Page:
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Quantifying health aspects of passive smoking in British children aged 5-11 years.
  1. S Chinn,
  2. R J Rona
  1. Department of Public Health Medicine, United Medical School, London, United Kingdom.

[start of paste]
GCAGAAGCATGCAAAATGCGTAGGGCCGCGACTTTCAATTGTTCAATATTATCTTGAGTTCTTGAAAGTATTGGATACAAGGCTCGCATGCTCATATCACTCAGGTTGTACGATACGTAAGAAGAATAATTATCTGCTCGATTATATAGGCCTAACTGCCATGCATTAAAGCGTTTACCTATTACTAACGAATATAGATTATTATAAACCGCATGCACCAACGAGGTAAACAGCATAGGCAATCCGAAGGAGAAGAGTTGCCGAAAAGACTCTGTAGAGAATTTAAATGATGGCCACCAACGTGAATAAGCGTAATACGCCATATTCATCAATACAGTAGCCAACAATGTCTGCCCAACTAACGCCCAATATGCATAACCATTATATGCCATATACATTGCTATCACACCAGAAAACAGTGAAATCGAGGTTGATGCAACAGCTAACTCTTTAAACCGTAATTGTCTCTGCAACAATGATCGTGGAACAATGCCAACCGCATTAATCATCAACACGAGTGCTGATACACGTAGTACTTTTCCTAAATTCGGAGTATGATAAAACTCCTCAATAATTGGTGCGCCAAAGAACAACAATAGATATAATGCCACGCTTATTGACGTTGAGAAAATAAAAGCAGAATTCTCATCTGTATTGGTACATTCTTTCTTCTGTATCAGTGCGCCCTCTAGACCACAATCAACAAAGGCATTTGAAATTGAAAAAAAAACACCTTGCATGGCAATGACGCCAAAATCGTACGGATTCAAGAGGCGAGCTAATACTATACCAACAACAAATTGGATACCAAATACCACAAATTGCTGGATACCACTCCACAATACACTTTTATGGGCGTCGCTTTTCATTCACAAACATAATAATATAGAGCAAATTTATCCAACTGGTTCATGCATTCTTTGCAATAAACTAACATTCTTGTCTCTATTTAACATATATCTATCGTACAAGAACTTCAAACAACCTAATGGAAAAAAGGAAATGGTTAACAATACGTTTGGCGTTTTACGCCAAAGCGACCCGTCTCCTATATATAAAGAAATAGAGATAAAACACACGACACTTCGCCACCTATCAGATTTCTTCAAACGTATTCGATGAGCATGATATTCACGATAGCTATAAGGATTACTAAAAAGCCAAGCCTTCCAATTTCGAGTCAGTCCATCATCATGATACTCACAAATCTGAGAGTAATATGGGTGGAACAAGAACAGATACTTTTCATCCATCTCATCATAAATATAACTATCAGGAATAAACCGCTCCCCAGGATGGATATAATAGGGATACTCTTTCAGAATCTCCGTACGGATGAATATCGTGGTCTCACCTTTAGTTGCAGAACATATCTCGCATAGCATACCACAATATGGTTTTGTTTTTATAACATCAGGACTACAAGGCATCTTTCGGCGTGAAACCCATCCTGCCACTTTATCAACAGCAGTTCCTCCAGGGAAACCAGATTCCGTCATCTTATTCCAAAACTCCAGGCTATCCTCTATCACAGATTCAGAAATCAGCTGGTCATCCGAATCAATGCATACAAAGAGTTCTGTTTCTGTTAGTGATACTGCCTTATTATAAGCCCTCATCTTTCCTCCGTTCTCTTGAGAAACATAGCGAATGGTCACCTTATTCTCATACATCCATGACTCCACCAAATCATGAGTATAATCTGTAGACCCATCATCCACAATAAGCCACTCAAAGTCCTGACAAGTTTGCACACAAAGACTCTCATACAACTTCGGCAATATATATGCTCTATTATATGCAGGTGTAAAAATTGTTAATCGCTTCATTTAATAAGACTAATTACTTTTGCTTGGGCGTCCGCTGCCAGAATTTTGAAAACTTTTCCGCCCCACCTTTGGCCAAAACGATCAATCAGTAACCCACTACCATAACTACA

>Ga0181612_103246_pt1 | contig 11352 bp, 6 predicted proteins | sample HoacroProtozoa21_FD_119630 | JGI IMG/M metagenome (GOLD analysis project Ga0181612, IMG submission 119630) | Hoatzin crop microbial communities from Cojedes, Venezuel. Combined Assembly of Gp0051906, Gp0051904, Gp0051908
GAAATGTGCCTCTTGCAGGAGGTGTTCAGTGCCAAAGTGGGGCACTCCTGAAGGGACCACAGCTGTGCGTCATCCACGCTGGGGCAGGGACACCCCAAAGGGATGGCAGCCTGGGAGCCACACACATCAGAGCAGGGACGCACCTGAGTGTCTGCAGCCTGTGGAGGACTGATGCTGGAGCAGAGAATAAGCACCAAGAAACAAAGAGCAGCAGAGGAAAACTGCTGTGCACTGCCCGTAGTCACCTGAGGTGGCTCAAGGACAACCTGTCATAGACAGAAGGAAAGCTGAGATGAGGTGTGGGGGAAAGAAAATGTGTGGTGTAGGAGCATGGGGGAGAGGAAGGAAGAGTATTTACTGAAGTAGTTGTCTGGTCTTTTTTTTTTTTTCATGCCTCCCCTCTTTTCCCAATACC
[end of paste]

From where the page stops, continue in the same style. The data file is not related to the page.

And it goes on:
STUDY OBJECTIVE--The aim was to estimate the dose-response relations of height and respiratory symptoms to passive smoking in children aged 5-11 years. DESIGN--The study was an analysis of existing observational studies, comprising three samples: English representative; English inner city; Scottish representative. SETTING--Primary schools (children aged 5-11 years). PARTICIPANTS--The study population included 5002 English children from the representative sample (69.1% of total eligible), 2903 English inner city children (42.0%), and 3319 representative Scottish children (75.6%). MEASUREMENTS AND MAIN RESULTS--No significant relation was found between child's height and total parental smoking in the home. Relative risk for persistent wheeze on exposure to 20 cigarettes per day was 1.35, compared to no exposure. Risk of at least one respiratory condition attributable to passive smoking reached 8.1% in white English inner city children. CONCLUSIONS--The relation of child's height to passive smoking was not substantiated. The risk of respiratory conditions resulting from passive smoking, although small, is not negligible.

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